|by Flemming Funch|
Lawrence Lessig has for years been a leading voice in the fight against crazy, excessive copyright and intellectual property laws. Now he's announced that he's not exactly retiring, but he's moving on to the root of the issue: corruption.
From a public policy perspective, the question of extending existing copyright terms is, as Milton Friedman put it, a "no brainer." As the Gowers Commission concluded in Britain, a government should never extend an existing copyright term. No public regarding justification could justify the extraordinary deadweight loss that such extensions impose.
Of course he says it diplomatically, that there's a kind of curruption of the system. Yes, most politicians who vote for those laws have been paid by the mega media companies to do just that. But it is the system that is the problem, a system where the interests of big money somehow win most of the time.
Yet governments continue to push ahead with this idiot idea -- both Britain and Japan for example are considering extending existing terms. Why?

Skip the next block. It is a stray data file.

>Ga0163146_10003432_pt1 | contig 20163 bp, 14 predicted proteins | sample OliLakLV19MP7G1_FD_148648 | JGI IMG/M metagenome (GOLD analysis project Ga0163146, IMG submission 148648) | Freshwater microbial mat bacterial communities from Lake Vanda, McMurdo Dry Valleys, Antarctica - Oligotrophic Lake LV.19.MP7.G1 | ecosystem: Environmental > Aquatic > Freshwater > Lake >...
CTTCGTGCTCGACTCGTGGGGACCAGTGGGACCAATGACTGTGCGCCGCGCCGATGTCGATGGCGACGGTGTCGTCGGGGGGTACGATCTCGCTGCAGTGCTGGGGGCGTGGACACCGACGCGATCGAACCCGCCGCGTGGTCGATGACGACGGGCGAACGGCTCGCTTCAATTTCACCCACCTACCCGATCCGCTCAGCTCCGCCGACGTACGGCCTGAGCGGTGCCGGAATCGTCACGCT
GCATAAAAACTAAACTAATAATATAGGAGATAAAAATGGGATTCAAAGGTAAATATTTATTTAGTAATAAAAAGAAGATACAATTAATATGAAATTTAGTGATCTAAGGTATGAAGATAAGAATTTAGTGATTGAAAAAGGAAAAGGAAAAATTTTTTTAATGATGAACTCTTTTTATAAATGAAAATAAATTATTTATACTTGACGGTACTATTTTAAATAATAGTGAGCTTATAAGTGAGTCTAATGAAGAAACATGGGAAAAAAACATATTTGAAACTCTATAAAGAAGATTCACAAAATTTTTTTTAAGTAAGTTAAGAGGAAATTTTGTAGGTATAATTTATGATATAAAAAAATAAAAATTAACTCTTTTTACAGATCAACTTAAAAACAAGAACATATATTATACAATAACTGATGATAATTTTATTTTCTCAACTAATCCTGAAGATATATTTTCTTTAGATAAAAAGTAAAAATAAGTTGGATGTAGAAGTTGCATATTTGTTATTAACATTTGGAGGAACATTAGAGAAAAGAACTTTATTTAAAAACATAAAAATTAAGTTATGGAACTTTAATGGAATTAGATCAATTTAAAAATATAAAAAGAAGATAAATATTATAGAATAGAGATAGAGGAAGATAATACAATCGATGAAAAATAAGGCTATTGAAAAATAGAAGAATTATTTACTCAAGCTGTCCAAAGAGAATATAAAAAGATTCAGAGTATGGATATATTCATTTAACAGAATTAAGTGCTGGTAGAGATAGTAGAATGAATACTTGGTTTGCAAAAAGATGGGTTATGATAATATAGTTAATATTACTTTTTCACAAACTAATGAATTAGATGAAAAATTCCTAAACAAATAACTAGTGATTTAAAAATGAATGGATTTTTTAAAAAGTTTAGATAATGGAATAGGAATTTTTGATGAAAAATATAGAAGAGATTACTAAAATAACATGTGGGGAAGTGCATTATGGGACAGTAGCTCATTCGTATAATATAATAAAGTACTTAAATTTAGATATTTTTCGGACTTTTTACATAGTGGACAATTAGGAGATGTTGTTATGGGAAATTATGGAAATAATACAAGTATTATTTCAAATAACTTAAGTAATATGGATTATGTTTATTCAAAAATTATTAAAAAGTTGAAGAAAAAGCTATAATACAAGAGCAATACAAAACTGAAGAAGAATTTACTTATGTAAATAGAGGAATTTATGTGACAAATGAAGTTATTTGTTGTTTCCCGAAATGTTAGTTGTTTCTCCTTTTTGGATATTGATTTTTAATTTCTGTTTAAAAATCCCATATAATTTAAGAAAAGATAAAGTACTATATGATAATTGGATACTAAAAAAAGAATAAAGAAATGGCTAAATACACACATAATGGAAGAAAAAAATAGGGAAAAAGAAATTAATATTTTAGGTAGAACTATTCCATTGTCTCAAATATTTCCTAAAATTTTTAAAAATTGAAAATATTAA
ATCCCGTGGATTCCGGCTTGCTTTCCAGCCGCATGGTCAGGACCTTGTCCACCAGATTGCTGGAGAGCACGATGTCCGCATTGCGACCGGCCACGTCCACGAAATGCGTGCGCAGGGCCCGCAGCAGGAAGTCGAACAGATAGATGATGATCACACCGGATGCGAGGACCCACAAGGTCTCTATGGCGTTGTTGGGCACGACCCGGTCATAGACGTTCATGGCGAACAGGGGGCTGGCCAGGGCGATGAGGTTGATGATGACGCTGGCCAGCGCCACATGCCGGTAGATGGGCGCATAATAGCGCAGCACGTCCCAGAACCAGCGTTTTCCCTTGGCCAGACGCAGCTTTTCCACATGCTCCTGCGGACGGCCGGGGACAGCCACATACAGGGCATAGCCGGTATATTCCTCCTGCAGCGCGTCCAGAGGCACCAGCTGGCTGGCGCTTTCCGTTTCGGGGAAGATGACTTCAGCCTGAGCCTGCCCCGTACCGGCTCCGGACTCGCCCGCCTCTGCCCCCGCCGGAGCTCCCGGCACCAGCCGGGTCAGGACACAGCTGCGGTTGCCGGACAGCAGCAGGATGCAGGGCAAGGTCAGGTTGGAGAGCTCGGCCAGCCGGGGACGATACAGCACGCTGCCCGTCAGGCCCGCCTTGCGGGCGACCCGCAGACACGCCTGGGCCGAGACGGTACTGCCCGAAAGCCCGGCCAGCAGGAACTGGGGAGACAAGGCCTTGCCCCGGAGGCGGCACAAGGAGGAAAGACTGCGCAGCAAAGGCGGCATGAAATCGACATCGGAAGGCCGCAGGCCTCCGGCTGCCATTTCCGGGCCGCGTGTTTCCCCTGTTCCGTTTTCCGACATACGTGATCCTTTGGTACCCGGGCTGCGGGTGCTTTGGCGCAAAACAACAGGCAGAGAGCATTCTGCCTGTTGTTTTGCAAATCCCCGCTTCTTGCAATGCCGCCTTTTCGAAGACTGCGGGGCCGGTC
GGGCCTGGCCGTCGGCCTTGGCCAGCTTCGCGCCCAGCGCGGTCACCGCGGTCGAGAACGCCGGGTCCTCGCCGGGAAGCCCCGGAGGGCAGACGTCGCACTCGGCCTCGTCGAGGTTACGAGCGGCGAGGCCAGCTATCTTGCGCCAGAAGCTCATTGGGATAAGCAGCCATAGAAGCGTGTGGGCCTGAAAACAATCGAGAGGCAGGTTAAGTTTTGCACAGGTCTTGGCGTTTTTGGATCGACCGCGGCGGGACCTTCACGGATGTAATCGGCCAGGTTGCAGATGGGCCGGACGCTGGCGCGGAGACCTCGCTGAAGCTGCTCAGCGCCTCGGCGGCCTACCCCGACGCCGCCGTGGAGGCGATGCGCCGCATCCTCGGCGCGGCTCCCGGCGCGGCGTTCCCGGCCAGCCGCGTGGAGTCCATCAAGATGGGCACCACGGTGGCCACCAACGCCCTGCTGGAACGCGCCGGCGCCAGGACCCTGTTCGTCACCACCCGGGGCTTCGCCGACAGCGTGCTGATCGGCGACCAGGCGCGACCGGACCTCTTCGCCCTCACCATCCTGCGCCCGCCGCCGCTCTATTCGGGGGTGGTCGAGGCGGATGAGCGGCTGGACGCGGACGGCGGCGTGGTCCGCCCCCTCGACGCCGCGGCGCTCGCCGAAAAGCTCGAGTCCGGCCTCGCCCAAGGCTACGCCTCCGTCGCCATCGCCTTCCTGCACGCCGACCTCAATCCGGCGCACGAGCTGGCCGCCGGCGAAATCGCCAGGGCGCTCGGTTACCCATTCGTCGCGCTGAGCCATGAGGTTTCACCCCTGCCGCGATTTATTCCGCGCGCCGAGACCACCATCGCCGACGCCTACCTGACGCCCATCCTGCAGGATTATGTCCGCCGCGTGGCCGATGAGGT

The answer is a kind of corruption of the political process. Or better, a "corruption" of the political process. I don't mean corruption in the simple sense of bribery. I mean "corruption" in the sense that the system is so queered by the influence of money that it can't even get an issue as simple and clear as term extension right. Politicians are starved for the resources concentrated interests can provide. In the US, listening to money is the only way to secure reelection. And so an economy of influence bends public policy away from sense, always to dollars.
The point of course is not new. Indeed, the fear of factions is as old as the Republic. There are thousands who are doing amazing work to make clear just how corrupt this system has become. There have been scores of solutions proposed. This is not a field lacking in good work, or in people who can do this work well.